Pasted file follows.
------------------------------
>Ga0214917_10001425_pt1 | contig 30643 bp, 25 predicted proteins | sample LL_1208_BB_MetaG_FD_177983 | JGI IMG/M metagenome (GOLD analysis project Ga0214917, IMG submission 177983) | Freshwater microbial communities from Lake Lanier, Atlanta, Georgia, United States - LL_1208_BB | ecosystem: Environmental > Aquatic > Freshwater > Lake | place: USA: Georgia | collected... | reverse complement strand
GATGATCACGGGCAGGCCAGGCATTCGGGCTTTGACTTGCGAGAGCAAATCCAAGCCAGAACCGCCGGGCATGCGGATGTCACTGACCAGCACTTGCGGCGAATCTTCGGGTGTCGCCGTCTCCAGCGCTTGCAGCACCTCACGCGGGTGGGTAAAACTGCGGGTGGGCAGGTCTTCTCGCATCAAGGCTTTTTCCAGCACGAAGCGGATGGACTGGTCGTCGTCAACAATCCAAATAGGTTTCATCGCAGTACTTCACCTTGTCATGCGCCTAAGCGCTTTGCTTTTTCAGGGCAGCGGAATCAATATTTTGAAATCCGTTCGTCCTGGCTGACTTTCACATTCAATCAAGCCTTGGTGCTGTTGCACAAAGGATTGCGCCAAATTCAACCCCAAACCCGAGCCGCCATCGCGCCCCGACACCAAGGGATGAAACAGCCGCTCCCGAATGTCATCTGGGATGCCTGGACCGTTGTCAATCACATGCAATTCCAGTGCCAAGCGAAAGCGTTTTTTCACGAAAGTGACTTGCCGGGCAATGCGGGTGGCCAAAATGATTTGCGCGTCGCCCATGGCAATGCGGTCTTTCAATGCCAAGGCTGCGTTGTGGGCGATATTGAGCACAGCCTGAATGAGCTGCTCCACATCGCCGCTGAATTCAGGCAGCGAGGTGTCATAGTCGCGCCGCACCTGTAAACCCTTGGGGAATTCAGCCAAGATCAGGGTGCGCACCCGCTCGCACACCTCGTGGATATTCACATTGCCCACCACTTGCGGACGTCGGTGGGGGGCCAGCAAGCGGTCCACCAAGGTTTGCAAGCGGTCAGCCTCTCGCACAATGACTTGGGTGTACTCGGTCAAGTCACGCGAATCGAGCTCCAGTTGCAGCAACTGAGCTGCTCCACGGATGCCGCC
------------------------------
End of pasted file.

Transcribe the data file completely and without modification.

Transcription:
>Ga0214917_10001425_pt1 | contig 30643 bp, 25 predicted proteins | sample LL_1208_BB_MetaG_FD_177983 | JGI IMG/M metagenome (GOLD analysis project Ga0214917, IMG submission 177983) | Freshwater microbial communities from Lake Lanier, Atlanta, Georgia, United States - LL_1208_BB | ecosystem: Environmental > Aquatic > Freshwater > Lake | place: USA: Georgia | collected... | reverse complement strand
GATGATCACGGGCAGGCCAGGCATTCGGGCTTTGACTTGCGAGAGCAAATCCAAGCCAGAACCGCCGGGCATGCGGATGTCACTGACCAGCACTTGCGGCGAATCTTCGGGTGTCGCCGTCTCCAGCGCTTGCAGCACCTCACGCGGGTGGGTAAAACTGCGGGTGGGCAGGTCTTCTCGCATCAAGGCTTTTTCCAGCACGAAGCGGATGGACTGGTCGTCGTCAACAATCCAAATAGGTTTCATCGCAGTACTTCACCTTGTCATGCGCCTAAGCGCTTTGCTTTTTCAGGGCAGCGGAATCAATATTTTGAAATCCGTTCGTCCTGGCTGACTTTCACATTCAATCAAGCCTTGGTGCTGTTGCACAAAGGATTGCGCCAAATTCAACCCCAAACCCGAGCCGCCATCGCGCCCCGACACCAAGGGATGAAACAGCCGCTCCCGAATGTCATCTGGGATGCCTGGACCGTTGTCAATCACATGCAATTCCAGTGCCAAGCGAAAGCGTTTTTTCACGAAAGTGACTTGCCGGGCAATGCGGGTGGCCAAAATGATTTGCGCGTCGCCCATGGCAATGCGGTCTTTCAATGCCAAGGCTGCGTTGTGGGCGATATTGAGCACAGCCTGAATGAGCTGCTCCACATCGCCGCTGAATTCAGGCAGCGAGGTGTCATAGTCGCGCCGCACCTGTAAACCCTTGGGGAATTCAGCCAAGATCAGGGTGCGCACCCGCTCGCACACCTCGTGGATATTCACATTGCCCACCACTTGCGGACGTCGGTGGGGGGCCAGCAAGCGGTCCACCAAGGTTTGCAAGCGGTCAGCCTCTCGCACAATGACTTGGGTGTACTCGGTCAAGTCACGCGAATCGAGCTCCAGTTGCAGCAACTGAGCTGCTCCACGGATGCCGCC